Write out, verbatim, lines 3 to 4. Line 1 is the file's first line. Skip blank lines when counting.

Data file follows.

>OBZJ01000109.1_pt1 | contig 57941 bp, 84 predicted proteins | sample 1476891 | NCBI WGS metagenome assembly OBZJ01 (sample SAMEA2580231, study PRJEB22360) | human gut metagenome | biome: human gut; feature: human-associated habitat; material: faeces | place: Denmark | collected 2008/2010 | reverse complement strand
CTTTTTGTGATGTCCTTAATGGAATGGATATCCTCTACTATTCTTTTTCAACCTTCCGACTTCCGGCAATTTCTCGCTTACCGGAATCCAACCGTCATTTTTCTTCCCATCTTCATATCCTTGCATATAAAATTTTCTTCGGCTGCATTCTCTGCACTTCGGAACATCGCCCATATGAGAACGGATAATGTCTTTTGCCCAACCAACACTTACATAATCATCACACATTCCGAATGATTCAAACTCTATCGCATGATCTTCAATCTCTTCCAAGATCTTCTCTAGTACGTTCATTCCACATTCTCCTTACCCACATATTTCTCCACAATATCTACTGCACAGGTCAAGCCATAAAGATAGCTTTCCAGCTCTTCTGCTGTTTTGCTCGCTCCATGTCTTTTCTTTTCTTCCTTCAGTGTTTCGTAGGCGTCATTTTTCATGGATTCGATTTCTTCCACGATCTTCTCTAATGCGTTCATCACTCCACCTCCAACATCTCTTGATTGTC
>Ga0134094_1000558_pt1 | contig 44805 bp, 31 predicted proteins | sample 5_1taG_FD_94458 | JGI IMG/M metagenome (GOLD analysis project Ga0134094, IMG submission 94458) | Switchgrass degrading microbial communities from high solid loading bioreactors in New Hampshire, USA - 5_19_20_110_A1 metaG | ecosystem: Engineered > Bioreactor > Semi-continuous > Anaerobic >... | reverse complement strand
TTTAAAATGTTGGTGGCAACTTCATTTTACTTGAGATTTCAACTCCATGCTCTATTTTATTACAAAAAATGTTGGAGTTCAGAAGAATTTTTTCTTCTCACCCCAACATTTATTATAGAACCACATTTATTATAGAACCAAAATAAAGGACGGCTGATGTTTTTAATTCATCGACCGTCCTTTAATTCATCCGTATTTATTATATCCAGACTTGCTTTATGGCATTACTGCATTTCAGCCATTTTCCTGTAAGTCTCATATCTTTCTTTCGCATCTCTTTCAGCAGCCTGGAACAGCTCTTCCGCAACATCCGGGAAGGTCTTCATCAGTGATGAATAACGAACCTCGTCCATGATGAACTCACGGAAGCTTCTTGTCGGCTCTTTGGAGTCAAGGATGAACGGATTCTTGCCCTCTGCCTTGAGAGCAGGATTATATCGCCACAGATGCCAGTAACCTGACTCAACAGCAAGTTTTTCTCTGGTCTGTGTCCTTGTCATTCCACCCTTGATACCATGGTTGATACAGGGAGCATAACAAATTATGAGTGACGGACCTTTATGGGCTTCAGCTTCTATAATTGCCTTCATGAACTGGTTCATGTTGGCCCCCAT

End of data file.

>Ga0134094_1000558_pt1 | contig 44805 bp, 31 predicted proteins | sample 5_1taG_FD_94458 | JGI IMG/M metagenome (GOLD analysis project Ga0134094, IMG submission 94458) | Switchgrass degrading microbial communities from high solid loading bioreactors in New Hampshire, USA - 5_19_20_110_A1 metaG | ecosystem: Engineered > Bioreactor > Semi-continuous > Anaerobic >... | reverse complement strand
TTTAAAATGTTGGTGGCAACTTCATTTTACTTGAGATTTCAACTCCATGCTCTATTTTATTACAAAAAATGTTGGAGTTCAGAAGAATTTTTTCTTCTCACCCCAACATTTATTATAGAACCACATTTATTATAGAACCAAAATAAAGGACGGCTGATGTTTTTAATTCATCGACCGTCCTTTAATTCATCCGTATTTATTATATCCAGACTTGCTTTATGGCATTACTGCATTTCAGCCATTTTCCTGTAAGTCTCATATCTTTCTTTCGCATCTCTTTCAGCAGCCTGGAACAGCTCTTCCGCAACATCCGGGAAGGTCTTCATCAGTGATGAATAACGAACCTCGTCCATGATGAACTCACGGAAGCTTCTTGTCGGCTCTTTGGAGTCAAGGATGAACGGATTCTTGCCCTCTGCCTTGAGAGCAGGATTATATCGCCACAGATGCCAGTAACCTGACTCAACAGCAAGTTTTTCTCTGGTCTGTGTCCTTGTCATTCCACCCTTGATACCATGGTTGATACAGGGAGCATAACAAATTATGAGTGACGGACCTTTATGGGCTTCAGCTTCTATAATTGCCTTCATGAACTGGTTCATGTTGGCCCCCAT